‘From mud, through blood to the green fields beyond’ is the inspiration for the brown-red-green unit ‘flash’ of the Royal Tank Regiment (RTR).
The RTR is the oldest tank unit in the world. It is one hundred years this week that the RTR went into action during the Battle of the Somme.
The tank is a British invention, an example of British engineering being used to solve a real-world problem. In this case it was increasing the survivability of offensive forces trying to assault through the killing grounds of no-man’s land between the trench lines of the Allies and Imperial Germany.
Is it right to mark the centenary of a weapon of war, a new piece of killing technology? We mark, but do not celebrate, the first atomic test, or the first use of nuclear weapons in anger. We do celebrate VJ Day and Allied lives that were saved by demonstrating to Imperial Japan exactly what the ‘prompt and utter destruction’ mentioned in the Potsdam Declaration actually meant, providing the leadership with the political will to surrender a country where death was preferable to capitulation. Left-wing naysayers, their fellow travellers and useful idiots will use any excuse to condemn the United States of America, and the dropping of the atomic bombs on Hiroshima and Nagasaki. Winning the Pacific War is no exception to this. Peace comes at a price.
Depictions of the use of heavy machine guns in old war films were never accurate. They were area denial weapons, designed to create a zone of death that it was impossible to cross and live. An example of this is in August 1916, when the British 100th Company of the Machine Gun Corps fired their ten Vickers guns continuously for twelve hours. Using 100 barrels, they fired a million rounds without a failure. These were not aimed rounds. The non-stop gunfire created a force-field of leaden death that no human could survive. Enter the tank.
It was H G Wells in his short story ‘The Land Ironclads’ that predicted the invention of the tank as a way to defeat the defensive technology of trench, wire and machine-gun. His creations used ‘Pedrail’ wheels with jointed feet around their circumference where their real-life counterparts used caterpillar tracks. Pedrail wheels were used on heavy artillery to stop them sinking into soft ground by diffusing the recoil of firing.
Winston Churchill established the Landships Committee when movement in the Western Front became impossible. Yet another facet of this great man is his fascination with technology and its use to solve problems, especially in wartime. Churchill also masterminded the Mulberry harbours used in the Normandy invasion in 1944.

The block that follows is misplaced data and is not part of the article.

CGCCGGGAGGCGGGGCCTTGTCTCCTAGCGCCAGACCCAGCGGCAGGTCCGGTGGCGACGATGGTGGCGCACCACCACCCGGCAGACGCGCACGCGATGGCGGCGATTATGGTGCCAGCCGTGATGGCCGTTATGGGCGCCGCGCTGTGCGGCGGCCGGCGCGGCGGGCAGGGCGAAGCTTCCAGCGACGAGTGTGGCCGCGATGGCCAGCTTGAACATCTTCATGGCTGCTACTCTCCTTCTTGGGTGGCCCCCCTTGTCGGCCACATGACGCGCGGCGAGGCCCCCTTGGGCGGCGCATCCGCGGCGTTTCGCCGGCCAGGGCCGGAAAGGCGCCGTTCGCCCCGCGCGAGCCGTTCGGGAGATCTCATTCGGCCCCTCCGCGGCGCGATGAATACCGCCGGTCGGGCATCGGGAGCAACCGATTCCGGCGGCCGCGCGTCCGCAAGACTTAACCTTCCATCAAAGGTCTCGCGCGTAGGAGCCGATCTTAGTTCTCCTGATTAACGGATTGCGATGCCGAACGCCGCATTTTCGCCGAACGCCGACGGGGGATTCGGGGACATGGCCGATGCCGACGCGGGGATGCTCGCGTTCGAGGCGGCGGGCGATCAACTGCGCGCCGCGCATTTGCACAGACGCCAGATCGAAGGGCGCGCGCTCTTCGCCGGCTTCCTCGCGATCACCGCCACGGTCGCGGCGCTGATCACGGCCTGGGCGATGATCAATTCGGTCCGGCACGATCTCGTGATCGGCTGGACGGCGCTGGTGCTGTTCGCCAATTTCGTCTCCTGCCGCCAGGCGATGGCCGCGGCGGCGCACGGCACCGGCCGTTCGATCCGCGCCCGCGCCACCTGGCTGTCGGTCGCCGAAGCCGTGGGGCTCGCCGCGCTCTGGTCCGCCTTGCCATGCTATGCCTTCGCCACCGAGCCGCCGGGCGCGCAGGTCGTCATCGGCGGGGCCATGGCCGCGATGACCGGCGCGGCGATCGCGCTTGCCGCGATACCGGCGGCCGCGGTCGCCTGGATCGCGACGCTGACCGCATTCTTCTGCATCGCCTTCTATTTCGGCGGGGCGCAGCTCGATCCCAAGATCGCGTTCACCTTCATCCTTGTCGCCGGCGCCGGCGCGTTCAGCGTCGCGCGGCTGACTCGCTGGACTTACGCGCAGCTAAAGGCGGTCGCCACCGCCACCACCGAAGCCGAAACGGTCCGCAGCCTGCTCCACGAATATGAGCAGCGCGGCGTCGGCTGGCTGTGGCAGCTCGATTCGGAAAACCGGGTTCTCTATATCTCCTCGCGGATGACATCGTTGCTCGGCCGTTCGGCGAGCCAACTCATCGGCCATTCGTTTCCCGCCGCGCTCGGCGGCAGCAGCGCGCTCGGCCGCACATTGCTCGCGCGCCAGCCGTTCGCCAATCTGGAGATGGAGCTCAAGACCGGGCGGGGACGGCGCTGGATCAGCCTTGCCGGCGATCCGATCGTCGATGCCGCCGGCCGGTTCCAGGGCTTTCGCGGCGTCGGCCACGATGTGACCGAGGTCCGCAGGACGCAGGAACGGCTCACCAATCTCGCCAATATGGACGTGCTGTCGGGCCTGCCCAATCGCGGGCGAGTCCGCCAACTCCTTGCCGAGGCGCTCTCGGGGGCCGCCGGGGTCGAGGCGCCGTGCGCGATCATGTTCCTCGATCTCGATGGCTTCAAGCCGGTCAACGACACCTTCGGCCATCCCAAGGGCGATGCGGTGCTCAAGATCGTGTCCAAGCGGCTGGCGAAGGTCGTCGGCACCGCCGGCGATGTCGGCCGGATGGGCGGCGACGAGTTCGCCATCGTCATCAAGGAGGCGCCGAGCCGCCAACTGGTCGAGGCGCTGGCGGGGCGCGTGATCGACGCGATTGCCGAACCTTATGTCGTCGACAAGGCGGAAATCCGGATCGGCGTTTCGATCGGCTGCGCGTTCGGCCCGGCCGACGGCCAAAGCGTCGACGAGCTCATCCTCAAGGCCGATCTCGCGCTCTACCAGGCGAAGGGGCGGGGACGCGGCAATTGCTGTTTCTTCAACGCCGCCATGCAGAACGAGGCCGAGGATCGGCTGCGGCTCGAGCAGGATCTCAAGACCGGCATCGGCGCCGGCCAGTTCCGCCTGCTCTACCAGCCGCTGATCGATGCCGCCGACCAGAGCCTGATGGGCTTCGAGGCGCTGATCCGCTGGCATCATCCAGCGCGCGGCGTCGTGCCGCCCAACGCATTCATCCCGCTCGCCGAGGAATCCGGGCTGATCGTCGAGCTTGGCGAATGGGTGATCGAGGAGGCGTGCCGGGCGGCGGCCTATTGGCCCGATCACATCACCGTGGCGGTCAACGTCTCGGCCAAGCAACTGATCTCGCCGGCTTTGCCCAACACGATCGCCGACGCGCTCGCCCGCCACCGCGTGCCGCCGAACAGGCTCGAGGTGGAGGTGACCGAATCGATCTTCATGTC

Having developed the tank, it was necessary to determine how to use it. This new weapon was slow and unreliable, being prone to breakdowns. But this is actually normal for every new and untried weapon. No modern weapon of any type ever works the first time. It has to be intensively tested in action and the correct adjustments made. This has been the case for decades.
Its first use was a shock to the Germans and tactical victories were scored, but sustained use was impossible. There were far too many breakdowns that depleted the force. The Germans in reply developed their own tank, an unwieldy monster, but only produced twenty examples during the entire war. Their tank forces mainly consisted of captured British tanks.
So why mark the tank? Why celebrate this armoured killing machine? It is to help us remember how great this country can be when it is tested. Britain was a world leader in engineering design and but also production. Prior to the start of World War I, Britain developed the Dreadnought, a type of battleship that instantly rendered every competing design obsolete. There was a naval race with Germany. British shipyards, British engineers and British workmen won this for the country by outproducing the Germans, who could not afford to keep up.
During the war, Britannia ruled the waves, keeping the German High Seas Fleet cowering in their ports for much of the war and mounting a blockade that nearly starved Germany to death. A combination of mutinous seamen and hungry civilians plunged Germany into revolution in 1918. At the same time, British massed tank formations using new tactics pushed the Imperial German Army back and broke the previously impenetrable Hindenburg line.
British military technology, British tactics and British soldiery played a major part in winning the First World War. The defeated Germans were so impressed, they copied and improved on our tactics for their offensives from 1939 until they were halted at Kursk.
Britain has a proud heritage of engineering excellence. It is something we do not hear much of nowadays. Now that we are leaving the EU, it is something we should rediscover about ourselves.
(Image: Defence Images)